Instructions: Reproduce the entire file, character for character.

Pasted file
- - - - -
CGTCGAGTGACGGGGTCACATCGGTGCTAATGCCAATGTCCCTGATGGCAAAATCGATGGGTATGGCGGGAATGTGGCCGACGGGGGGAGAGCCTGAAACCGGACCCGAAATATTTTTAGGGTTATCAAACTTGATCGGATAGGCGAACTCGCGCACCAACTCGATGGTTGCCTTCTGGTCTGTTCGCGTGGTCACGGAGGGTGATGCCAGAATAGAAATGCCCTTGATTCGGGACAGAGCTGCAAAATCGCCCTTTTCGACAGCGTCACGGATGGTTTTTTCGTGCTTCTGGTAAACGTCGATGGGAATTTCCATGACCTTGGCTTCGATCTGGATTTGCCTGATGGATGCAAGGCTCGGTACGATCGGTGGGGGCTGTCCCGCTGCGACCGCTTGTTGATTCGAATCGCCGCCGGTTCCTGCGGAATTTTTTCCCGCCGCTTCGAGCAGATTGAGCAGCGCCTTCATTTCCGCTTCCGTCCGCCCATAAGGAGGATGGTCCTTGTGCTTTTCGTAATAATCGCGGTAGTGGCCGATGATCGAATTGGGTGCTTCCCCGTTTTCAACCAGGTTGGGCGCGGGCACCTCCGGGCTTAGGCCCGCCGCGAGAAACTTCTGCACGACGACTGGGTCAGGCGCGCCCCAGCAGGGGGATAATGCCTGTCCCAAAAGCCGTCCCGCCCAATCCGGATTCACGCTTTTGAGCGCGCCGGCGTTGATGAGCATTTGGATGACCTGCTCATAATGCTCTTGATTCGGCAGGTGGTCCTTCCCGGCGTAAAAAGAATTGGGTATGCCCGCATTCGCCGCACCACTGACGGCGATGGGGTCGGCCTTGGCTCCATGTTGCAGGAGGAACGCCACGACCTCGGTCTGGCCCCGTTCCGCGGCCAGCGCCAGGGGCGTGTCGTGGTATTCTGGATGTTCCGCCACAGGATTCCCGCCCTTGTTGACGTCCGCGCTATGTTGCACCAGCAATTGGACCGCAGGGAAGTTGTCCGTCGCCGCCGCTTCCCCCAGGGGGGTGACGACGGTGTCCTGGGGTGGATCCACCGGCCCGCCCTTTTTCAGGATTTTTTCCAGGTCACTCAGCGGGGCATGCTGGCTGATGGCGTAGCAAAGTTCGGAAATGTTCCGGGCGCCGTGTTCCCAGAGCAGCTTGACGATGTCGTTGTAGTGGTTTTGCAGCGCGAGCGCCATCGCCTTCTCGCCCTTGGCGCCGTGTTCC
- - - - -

CGTCGAGTGACGGGGTCACATCGGTGCTAATGCCAATGTCCCTGATGGCAAAATCGATGGGTATGGCGGGAATGTGGCCGACGGGGGGAGAGCCTGAAACCGGACCCGAAATATTTTTAGGGTTATCAAACTTGATCGGATAGGCGAACTCGCGCACCAACTCGATGGTTGCCTTCTGGTCTGTTCGCGTGGTCACGGAGGGTGATGCCAGAATAGAAATGCCCTTGATTCGGGACAGAGCTGCAAAATCGCCCTTTTCGACAGCGTCACGGATGGTTTTTTCGTGCTTCTGGTAAACGTCGATGGGAATTTCCATGACCTTGGCTTCGATCTGGATTTGCCTGATGGATGCAAGGCTCGGTACGATCGGTGGGGGCTGTCCCGCTGCGACCGCTTGTTGATTCGAATCGCCGCCGGTTCCTGCGGAATTTTTTCCCGCCGCTTCGAGCAGATTGAGCAGCGCCTTCATTTCCGCTTCCGTCCGCCCATAAGGAGGATGGTCCTTGTGCTTTTCGTAATAATCGCGGTAGTGGCCGATGATCGAATTGGGTGCTTCCCCGTTTTCAACCAGGTTGGGCGCGGGCACCTCCGGGCTTAGGCCCGCCGCGAGAAACTTCTGCACGACGACTGGGTCAGGCGCGCCCCAGCAGGGGGATAATGCCTGTCCCAAAAGCCGTCCCGCCCAATCCGGATTCACGCTTTTGAGCGCGCCGGCGTTGATGAGCATTTGGATGACCTGCTCATAATGCTCTTGATTCGGCAGGTGGTCCTTCCCGGCGTAAAAAGAATTGGGTATGCCCGCATTCGCCGCACCACTGACGGCGATGGGGTCGGCCTTGGCTCCATGTTGCAGGAGGAACGCCACGACCTCGGTCTGGCCCCGTTCCGCGGCCAGCGCCAGGGGCGTGTCGTGGTATTCTGGATGTTCCGCCACAGGATTCCCGCCCTTGTTGACGTCCGCGCTATGTTGCACCAGCAATTGGACCGCAGGGAAGTTGTCCGTCGCCGCCGCTTCCCCCAGGGGGGTGACGACGGTGTCCTGGGGTGGATCCACCGGCCCGCCCTTTTTCAGGATTTTTTCCAGGTCACTCAGCGGGGCATGCTGGCTGATGGCGTAGCAAAGTTCGGAAATGTTCCGGGCGCCGTGTTCCCAGAGCAGCTTGACGATGTCGTTGTAGTGGTTTTGCAGCGCGAGCGCCATCGCCTTCTCGCCCTTGGCGCCGTGTTCC